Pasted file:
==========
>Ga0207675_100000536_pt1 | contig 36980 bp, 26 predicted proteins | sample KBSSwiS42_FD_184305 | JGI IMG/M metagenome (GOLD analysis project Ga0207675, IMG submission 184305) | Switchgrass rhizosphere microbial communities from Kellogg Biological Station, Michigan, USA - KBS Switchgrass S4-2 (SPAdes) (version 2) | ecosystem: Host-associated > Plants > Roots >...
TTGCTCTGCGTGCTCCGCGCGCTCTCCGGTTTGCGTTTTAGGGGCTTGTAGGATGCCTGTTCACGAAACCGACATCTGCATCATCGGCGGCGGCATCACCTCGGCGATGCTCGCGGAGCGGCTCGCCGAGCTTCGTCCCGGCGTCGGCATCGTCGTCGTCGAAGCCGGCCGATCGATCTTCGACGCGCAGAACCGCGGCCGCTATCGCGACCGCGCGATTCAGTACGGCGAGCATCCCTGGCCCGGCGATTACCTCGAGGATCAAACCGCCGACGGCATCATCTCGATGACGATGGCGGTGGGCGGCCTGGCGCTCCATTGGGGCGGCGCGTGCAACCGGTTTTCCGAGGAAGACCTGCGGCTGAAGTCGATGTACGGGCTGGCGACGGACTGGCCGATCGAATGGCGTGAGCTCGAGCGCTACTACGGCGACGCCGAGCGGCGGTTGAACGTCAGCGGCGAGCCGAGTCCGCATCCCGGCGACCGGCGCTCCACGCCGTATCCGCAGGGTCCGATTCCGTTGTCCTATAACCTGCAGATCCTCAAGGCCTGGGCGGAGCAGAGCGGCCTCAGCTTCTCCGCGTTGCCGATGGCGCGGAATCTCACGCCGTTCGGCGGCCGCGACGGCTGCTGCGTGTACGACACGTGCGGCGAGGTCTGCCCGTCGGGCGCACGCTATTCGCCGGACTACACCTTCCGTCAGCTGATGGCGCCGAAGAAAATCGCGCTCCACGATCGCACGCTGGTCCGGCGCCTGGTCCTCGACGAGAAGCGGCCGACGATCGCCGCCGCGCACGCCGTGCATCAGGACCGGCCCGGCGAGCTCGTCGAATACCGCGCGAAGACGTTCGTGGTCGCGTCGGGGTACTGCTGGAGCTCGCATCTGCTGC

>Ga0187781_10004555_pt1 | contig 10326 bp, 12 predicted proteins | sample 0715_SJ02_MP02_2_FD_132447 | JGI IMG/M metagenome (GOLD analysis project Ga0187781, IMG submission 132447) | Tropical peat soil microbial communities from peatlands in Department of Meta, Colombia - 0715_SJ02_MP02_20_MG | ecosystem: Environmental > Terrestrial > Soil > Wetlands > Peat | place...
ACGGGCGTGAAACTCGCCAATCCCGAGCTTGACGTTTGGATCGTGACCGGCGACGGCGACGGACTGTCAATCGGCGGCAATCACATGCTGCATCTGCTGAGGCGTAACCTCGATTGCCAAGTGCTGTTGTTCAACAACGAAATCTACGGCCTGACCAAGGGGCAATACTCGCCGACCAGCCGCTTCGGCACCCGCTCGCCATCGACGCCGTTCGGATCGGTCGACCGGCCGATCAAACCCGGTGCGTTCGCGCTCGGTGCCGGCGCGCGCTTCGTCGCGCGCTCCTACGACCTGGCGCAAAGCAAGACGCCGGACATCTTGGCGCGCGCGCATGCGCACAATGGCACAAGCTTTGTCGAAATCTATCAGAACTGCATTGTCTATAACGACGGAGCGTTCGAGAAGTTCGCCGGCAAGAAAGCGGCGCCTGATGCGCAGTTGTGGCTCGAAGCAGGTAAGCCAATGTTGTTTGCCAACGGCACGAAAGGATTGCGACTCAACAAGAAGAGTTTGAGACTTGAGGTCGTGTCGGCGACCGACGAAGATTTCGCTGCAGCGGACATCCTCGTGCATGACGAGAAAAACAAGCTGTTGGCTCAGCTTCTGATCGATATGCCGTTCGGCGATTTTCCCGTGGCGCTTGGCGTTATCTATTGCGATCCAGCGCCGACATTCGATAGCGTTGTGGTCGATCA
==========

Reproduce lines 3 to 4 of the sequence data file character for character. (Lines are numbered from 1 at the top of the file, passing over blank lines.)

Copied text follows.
>Ga0187781_10004555_pt1 | contig 10326 bp, 12 predicted proteins | sample 0715_SJ02_MP02_2_FD_132447 | JGI IMG/M metagenome (GOLD analysis project Ga0187781, IMG submission 132447) | Tropical peat soil microbial communities from peatlands in Department of Meta, Colombia - 0715_SJ02_MP02_20_MG | ecosystem: Environmental > Terrestrial > Soil > Wetlands > Peat | place...
ACGGGCGTGAAACTCGCCAATCCCGAGCTTGACGTTTGGATCGTGACCGGCGACGGCGACGGACTGTCAATCGGCGGCAATCACATGCTGCATCTGCTGAGGCGTAACCTCGATTGCCAAGTGCTGTTGTTCAACAACGAAATCTACGGCCTGACCAAGGGGCAATACTCGCCGACCAGCCGCTTCGGCACCCGCTCGCCATCGACGCCGTTCGGATCGGTCGACCGGCCGATCAAACCCGGTGCGTTCGCGCTCGGTGCCGGCGCGCGCTTCGTCGCGCGCTCCTACGACCTGGCGCAAAGCAAGACGCCGGACATCTTGGCGCGCGCGCATGCGCACAATGGCACAAGCTTTGTCGAAATCTATCAGAACTGCATTGTCTATAACGACGGAGCGTTCGAGAAGTTCGCCGGCAAGAAAGCGGCGCCTGATGCGCAGTTGTGGCTCGAAGCAGGTAAGCCAATGTTGTTTGCCAACGGCACGAAAGGATTGCGACTCAACAAGAAGAGTTTGAGACTTGAGGTCGTGTCGGCGACCGACGAAGATTTCGCTGCAGCGGACATCCTCGTGCATGACGAGAAAAACAAGCTGTTGGCTCAGCTTCTGATCGATATGCCGTTCGGCGATTTTCCCGTGGCGCTTGGCGTTATCTATTGCGATCCAGCGCCGACATTCGATAGCGTTGTGGTCGATCA